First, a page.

“They tried to make me go to rehab but I said no, no, no,” sang British singer-sensation Amy Winehouse before joining Jim Morrison, Jimi Hendrix and Janis Joplin in the “Dead at 27 Club.” Seeing the media atwitter over the “Euro Crisis” makes me think Winehouse’s unfortunate demise is a metaphor for what ails Europe.
Winehouse thought she didn’t need treatment. Similarly, the new head of the International Monetary Fund, Christine Largarde, fears “policy makers do not have the conviction” to change course at this “dangerous new phase of the debt crisis.” Yet with such high stakes, European policy makers, and Americans whose aim is to “Europeanize” America, must commit to rehab.
Like Winehouse, the Eurozone is severely depressed, both economically and socially. It suffers from out-of-control addictions to big government and borrowing, has existential doubts about whether so many dissimilar countries share enough interests to fit into an economic straitjacket, and lacks the political will to address its dysfunction.
More ominously, the Eurozone’s financial crisis threatens to pull down non-Eurozone countries.
Trend-spotting soothsayers who used to boast that the Eurozone would “end American supremacy” and “run the 21st century” now seem delusional. E.U. policies actually impede economic growth and vitality, rendering Europe less competitive. In the second quarter, the Eurozone grew 0.7 percent while Germany (Europe’s engine) grew only 0.5 percent. Plunging business and consumer confidence are further undermining the growth prospects of a region desperate to ease debt burdens in the “PIIGS” countries (Portugal, Ireland, Italy, Greece and Spain). However, despite talk of controlling spending and balancing budgets (mostly through tax increases), nobody in Europe has a genuine growth agenda.
It’s hard for Europe to grow when nearly half of Europeans are officially “dependents” and only 64 percent of working-age citizens work. Even worse, Europeans aren’t having babies (European fertility rates are one-third lower than both the replacement rate and the U.S. rate), so the ratio of European workers to retirees is expected to collapse from seven-to-one in 1960 to one-to-one by 2040. With so many 30-year-old students and 50-year-old retirees, it’s no wonder European welfare states are running out of other people’s money, to paraphrase Margaret Thatcher.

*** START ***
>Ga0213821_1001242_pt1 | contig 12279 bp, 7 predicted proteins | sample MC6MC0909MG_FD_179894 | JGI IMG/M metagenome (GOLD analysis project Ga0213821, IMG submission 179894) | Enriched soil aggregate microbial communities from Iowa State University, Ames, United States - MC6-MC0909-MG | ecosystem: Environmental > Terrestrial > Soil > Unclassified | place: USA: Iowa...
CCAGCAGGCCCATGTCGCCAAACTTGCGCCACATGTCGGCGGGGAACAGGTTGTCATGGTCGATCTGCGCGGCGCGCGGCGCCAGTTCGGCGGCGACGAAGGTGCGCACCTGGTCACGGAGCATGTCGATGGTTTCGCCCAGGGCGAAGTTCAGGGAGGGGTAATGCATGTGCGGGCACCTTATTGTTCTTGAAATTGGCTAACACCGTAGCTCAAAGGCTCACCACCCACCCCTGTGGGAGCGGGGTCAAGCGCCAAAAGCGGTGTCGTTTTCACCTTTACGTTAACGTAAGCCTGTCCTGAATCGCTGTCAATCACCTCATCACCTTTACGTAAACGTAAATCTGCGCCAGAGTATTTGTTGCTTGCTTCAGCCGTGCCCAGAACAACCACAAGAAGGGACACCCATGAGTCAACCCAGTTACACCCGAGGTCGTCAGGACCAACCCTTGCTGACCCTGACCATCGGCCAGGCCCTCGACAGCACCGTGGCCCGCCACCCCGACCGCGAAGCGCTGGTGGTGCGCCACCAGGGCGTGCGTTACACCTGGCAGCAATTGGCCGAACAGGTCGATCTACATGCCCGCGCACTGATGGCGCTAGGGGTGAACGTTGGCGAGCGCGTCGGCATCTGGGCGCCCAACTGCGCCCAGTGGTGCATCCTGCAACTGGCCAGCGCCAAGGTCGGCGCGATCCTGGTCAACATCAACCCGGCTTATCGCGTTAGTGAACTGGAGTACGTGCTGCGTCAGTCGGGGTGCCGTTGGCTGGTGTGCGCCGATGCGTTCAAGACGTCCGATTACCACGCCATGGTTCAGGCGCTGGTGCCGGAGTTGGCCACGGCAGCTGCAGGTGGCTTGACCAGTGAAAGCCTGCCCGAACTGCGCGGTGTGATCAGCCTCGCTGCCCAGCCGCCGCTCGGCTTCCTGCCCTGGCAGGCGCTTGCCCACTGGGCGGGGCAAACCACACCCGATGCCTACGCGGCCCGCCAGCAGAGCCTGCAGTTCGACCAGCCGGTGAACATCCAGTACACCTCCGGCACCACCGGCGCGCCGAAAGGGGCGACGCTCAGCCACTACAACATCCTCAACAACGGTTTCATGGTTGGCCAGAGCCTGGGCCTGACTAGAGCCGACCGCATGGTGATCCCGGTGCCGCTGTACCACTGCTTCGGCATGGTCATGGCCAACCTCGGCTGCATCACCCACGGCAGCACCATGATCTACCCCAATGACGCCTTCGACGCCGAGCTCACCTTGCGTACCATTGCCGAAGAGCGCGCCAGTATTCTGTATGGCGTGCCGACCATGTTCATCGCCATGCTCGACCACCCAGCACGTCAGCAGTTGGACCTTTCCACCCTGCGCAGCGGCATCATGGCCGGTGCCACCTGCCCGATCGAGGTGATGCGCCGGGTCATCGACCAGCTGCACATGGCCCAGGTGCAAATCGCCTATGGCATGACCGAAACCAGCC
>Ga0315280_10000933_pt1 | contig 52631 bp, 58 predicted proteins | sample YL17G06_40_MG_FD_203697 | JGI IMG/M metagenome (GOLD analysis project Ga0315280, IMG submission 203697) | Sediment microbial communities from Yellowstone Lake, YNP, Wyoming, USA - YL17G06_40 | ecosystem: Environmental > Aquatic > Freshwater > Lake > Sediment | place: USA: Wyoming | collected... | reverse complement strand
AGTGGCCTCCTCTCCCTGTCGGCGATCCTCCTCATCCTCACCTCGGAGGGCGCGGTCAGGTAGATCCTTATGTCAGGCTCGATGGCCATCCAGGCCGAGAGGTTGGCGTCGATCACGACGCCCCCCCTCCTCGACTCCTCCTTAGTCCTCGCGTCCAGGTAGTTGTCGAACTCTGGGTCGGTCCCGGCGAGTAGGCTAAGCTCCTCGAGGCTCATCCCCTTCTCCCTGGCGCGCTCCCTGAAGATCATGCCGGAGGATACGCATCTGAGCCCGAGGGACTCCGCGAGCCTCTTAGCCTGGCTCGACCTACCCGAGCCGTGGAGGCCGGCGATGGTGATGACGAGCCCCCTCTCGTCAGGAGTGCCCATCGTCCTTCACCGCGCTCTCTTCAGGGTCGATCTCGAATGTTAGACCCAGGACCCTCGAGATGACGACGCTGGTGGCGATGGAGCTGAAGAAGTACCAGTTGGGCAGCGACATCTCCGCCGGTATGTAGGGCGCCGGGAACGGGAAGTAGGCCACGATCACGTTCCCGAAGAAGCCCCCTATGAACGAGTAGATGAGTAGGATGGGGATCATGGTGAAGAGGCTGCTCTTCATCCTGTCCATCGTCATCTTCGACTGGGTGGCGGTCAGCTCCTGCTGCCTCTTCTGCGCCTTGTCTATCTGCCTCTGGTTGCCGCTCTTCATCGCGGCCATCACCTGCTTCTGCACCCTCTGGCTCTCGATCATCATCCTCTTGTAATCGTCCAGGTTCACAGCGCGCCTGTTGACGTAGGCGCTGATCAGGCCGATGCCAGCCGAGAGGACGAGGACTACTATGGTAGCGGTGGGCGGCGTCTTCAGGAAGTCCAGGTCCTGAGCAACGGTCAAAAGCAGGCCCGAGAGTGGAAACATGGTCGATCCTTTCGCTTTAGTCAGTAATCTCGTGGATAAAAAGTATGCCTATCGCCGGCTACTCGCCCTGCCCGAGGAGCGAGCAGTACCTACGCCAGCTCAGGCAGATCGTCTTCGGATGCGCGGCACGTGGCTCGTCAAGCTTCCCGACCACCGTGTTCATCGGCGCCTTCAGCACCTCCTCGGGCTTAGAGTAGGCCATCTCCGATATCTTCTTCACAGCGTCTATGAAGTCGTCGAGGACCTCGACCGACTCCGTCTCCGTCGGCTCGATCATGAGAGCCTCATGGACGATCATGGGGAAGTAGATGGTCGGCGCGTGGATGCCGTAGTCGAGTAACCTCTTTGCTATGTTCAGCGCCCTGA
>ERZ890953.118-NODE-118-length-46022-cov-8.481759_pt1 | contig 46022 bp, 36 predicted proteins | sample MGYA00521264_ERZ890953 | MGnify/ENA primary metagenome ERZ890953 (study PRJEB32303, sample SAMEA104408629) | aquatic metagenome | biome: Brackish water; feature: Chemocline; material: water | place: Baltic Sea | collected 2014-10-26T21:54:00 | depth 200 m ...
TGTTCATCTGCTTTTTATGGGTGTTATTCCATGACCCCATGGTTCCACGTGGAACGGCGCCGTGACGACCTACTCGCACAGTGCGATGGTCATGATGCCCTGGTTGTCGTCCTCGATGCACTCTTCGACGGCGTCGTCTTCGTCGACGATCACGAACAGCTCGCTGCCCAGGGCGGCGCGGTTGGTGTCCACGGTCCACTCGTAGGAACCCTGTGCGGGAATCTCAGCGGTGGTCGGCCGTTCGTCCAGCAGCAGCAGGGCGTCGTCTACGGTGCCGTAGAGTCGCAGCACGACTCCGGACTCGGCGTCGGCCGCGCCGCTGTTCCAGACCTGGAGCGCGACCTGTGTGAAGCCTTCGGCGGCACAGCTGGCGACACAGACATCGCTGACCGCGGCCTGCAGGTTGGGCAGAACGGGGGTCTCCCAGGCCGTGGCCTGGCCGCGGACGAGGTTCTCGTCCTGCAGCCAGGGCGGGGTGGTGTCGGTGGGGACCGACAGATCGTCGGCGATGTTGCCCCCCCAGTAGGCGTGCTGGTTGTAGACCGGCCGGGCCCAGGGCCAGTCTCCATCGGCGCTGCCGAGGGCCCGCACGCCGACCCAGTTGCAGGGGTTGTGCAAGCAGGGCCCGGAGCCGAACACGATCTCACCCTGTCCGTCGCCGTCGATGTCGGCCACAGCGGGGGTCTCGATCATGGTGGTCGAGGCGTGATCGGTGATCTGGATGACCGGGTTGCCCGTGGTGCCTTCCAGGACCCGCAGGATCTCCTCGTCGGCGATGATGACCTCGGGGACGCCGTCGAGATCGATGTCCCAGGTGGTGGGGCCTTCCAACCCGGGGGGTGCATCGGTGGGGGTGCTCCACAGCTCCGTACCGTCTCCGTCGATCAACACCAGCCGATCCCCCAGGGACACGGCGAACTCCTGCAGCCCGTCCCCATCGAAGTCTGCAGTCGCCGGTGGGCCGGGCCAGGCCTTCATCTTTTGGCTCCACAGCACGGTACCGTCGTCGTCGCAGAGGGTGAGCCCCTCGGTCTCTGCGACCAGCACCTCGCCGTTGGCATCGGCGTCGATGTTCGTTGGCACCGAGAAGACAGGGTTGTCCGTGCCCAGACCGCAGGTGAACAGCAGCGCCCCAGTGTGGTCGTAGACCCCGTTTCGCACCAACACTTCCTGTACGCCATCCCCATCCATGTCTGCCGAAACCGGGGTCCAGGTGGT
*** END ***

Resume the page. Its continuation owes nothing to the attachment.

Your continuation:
Furthermore, European welfare states not only use taxpayers’ money to give “free” benefits to particular groups, they require that employers do the same. Faced with higher labor costs, employers are hiring fewer workers in Europe.
The New York Times captured the crux of the crisis: because Europeans “translated higher taxes into a cradle-to-grave safety net … governments with big budgets, falling tax revenues and aging populations are experiencing rising deficits, with more bad news ahead.” Ballooning unemployment, stagnant economies, catastrophic debt and demographic collapse threaten the European economic model.
Meanwhile, European politicians take piecemeal steps to respond to bond markets and political pressures from those who don’t want to bail out their neighbors’ excesses. Former German foreign minister Joschka Fischer argued, “You can’t have a pension at 67 here and 55 in Greece.” Luckily, his remarks weren’t made in Greece, where protesters defending their “rights” killed innocents.
Czech President Vaclav Klaus, whose country joined the E.U. but not the Euro, despairs that Europe’s real problem is that Europeans don’t value economic freedom. Rather, they “prefer leisure to work, security to risk-taking, paternalism to free markets, group entitlements to individualism and don’t understand that their current behavior undermines the very institutions that made past successes possible.”
This is the existential question: When the social institutions (family, vocation, community and faith) that drive human productivity and satisfaction become less vital, from what will life’s purpose and meaning come? Not government security. A 2001 University of Michigan study (among others) shows that people who receive government benefits are twice as likely as people who don’t receive government benefits to feel hopeless or worthless.
It’s not too late for America. We appreciate that work, parenting and community engagement, while often challenging, give us a sense of accomplishment, satisfaction, control and pride — necessary elements for happiness.
In 2005, after pancreatic cancer treatment, college dropout Steve Jobs addressed Stanford graduates, offering advice that reflects this quintessentially American credo about work and happiness. He told them to stay hungry and to find and follow their passions because “the only way to be truly satisfied in life is to do great work, and the only way to do great work is to love what you do.” Despite failing health, Jobs is happy (as are Apple customers, employees and investors), having created the world’s most innovative and valuable company, spawning industries in his wake.
If Jobs’s illness could be cured by rehab, he would go. As America slouches toward Europe, we should learn from the Euro Crisis and go too.
Melanie Sturm has 15 years of private equity investment experience, previous to which she specialized in project finance at International Finance Corporation and mergers & acquisitions at Morgan Stanley and Drexel Burnham Lambert. She has an MBA from INSEAD and undergraduate degrees in international relations and economics from Tufts University.